By Providence Cicero – The Seattle Times
July 31, 2015
KUKU IS AN Iranian omelet similar to an Italian frittata. Eggs are its foundation, but a number of other ingredients may be added to the mix.
Her favorite was sabzi kuku. Packed with fresh and dried herbs, and fragrant with spices, sabzi kuku (said with the accent on the second syllable) is one of the dishes traditionally eaten at Norooz, the Persian New Year, to celebrate the first day of spring. The eggs symbolize fertility; the green herbs signify rebirth and renewal. But kuku is also an everyday food in Iranian households.
“My mother, the Persian half of me, remembers that kuku was in her house all the time,” says Racha Haroun. “It is easy to have on hand, because it keeps in the refrigerator for a few days. You can serve it to unexpected guests. You can reheat it, eat it cold or at room temperature. My mother would make herself kuku sandwiches as a girl.”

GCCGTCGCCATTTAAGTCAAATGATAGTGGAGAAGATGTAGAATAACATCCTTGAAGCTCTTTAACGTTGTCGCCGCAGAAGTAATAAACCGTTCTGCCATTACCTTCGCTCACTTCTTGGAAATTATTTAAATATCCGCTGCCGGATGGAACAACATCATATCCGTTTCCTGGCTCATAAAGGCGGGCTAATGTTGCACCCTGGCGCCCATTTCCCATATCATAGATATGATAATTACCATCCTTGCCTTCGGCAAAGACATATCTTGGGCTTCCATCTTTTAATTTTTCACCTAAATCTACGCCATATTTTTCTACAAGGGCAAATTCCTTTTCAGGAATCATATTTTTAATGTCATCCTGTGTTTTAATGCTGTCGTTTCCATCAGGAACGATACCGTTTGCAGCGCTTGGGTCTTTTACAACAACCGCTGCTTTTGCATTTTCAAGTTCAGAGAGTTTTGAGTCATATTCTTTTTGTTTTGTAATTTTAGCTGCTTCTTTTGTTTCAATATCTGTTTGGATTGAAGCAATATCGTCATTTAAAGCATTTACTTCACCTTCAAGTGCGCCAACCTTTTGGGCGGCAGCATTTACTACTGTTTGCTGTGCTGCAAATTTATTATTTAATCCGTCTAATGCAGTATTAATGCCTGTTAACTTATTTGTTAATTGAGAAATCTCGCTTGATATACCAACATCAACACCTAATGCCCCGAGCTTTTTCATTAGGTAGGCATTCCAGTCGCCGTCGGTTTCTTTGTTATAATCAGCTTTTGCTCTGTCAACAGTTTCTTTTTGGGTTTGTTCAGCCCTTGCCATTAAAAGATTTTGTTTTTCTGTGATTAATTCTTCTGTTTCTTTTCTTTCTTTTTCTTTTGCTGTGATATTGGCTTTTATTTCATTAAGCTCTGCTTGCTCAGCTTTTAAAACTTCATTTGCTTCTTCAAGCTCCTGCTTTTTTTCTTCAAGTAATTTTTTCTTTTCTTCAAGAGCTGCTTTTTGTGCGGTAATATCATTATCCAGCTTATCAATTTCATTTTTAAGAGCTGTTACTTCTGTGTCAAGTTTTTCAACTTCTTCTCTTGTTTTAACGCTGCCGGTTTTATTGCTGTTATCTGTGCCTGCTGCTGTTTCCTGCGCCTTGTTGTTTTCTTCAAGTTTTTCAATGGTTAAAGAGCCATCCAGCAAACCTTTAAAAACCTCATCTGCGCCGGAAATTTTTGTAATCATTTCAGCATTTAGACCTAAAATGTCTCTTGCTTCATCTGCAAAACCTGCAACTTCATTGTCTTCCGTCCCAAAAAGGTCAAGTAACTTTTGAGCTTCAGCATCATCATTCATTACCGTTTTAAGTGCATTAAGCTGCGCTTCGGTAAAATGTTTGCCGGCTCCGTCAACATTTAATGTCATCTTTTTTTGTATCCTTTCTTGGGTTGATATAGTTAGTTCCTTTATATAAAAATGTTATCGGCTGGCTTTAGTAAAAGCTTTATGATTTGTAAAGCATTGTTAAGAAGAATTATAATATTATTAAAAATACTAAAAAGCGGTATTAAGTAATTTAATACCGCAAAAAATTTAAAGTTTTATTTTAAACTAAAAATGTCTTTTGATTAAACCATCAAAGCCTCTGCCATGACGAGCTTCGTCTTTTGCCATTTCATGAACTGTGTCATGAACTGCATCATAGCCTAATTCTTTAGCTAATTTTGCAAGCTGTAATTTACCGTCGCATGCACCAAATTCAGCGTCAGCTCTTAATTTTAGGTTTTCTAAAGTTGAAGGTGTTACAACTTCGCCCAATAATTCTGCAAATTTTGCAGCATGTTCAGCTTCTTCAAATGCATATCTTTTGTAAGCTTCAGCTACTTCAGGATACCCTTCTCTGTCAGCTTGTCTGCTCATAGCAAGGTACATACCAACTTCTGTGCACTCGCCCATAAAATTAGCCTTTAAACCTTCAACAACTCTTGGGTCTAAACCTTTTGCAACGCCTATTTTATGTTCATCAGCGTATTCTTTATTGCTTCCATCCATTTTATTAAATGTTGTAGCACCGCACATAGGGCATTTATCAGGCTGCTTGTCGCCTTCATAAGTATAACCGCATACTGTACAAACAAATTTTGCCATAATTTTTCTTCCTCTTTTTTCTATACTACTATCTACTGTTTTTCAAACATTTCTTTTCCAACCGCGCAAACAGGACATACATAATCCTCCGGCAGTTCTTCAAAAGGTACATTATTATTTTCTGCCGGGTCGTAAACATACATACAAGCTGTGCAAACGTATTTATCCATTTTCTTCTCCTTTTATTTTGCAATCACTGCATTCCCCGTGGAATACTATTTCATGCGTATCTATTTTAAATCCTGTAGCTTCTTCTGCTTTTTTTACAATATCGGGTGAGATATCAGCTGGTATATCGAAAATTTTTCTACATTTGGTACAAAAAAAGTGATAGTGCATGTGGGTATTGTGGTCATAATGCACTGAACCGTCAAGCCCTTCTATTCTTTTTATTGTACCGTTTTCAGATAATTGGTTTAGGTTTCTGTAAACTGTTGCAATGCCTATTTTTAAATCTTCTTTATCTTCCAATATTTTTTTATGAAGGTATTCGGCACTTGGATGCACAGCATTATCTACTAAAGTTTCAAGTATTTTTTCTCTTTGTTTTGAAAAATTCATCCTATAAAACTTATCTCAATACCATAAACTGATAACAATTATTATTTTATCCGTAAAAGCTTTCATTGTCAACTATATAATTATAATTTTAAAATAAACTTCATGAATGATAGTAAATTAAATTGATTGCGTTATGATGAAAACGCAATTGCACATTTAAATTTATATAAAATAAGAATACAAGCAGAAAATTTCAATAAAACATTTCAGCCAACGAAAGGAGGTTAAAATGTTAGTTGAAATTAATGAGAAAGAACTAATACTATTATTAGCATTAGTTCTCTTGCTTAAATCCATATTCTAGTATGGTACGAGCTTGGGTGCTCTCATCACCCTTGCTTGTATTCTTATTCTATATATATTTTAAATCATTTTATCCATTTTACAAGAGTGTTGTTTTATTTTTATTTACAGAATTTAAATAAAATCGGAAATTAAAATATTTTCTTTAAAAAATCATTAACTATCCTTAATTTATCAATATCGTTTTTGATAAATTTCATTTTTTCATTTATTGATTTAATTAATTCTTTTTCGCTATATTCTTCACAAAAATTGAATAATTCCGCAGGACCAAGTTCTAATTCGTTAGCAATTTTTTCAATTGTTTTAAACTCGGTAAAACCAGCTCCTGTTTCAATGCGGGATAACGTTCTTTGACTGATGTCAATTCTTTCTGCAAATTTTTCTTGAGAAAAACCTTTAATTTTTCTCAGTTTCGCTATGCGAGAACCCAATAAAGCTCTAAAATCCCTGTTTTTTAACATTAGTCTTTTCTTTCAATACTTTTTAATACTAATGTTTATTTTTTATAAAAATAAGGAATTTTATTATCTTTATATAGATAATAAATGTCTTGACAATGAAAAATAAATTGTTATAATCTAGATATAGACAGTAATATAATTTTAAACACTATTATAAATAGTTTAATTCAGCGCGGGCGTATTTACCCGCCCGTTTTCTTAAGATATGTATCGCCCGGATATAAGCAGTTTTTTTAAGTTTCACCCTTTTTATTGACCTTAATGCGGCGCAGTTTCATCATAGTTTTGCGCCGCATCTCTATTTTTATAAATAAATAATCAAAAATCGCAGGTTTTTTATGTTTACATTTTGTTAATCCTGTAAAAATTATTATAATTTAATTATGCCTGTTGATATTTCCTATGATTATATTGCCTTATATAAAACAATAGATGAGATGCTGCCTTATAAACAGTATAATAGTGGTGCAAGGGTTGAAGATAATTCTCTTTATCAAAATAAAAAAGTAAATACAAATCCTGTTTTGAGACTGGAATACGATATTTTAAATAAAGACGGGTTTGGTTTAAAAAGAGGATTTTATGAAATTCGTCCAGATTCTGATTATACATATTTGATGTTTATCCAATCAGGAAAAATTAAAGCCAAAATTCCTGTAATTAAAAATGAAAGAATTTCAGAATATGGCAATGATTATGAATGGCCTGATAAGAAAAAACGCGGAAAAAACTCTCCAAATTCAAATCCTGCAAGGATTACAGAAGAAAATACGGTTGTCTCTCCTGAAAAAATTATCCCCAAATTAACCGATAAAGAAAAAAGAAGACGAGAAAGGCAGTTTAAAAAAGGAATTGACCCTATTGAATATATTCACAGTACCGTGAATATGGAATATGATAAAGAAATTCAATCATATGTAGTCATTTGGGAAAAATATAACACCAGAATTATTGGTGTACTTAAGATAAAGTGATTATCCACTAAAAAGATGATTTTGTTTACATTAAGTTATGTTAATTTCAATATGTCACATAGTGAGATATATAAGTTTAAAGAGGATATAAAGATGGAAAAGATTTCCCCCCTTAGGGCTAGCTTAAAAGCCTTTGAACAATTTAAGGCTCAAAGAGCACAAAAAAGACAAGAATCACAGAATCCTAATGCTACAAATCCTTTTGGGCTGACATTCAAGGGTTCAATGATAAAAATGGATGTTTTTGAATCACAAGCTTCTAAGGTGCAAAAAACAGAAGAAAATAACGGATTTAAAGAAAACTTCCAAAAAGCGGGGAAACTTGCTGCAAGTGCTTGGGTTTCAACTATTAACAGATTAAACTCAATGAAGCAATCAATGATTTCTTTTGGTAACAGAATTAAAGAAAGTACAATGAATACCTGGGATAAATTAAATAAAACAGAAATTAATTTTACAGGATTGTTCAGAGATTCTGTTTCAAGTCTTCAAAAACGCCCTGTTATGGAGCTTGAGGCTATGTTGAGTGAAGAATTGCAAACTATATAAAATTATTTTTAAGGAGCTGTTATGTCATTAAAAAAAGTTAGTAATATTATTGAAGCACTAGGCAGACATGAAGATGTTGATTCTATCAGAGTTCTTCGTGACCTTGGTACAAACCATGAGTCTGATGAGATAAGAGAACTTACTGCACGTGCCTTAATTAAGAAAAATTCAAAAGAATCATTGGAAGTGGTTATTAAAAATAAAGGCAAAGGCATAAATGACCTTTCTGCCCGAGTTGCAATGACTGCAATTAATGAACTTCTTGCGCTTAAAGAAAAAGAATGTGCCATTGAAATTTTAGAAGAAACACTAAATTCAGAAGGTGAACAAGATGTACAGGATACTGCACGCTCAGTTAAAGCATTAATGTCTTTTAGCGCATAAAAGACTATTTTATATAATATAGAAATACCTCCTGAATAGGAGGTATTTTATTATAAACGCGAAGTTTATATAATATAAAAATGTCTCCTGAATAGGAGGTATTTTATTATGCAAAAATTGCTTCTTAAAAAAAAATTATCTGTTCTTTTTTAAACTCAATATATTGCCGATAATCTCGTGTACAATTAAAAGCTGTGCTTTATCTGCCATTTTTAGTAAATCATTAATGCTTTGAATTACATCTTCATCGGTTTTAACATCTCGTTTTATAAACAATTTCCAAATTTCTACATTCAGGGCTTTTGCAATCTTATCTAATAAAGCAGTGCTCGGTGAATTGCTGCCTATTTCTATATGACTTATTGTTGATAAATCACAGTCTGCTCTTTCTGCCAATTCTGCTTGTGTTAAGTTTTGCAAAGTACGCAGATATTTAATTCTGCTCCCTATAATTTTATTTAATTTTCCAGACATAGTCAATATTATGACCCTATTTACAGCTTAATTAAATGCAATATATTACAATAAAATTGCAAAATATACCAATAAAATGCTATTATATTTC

Haroun’s own children love kuku, but these days they are mostly eating it at Mamnoon, Racha and Wassef Haroun’s Capitol Hill restaurant. Chef Garrett Melkonian’s recipe hews closely to tradition. It’s easy to make, though painstaking to prepare the quantities of parsley, cilantro, dill and romaine that give kuku its vivid green hue.
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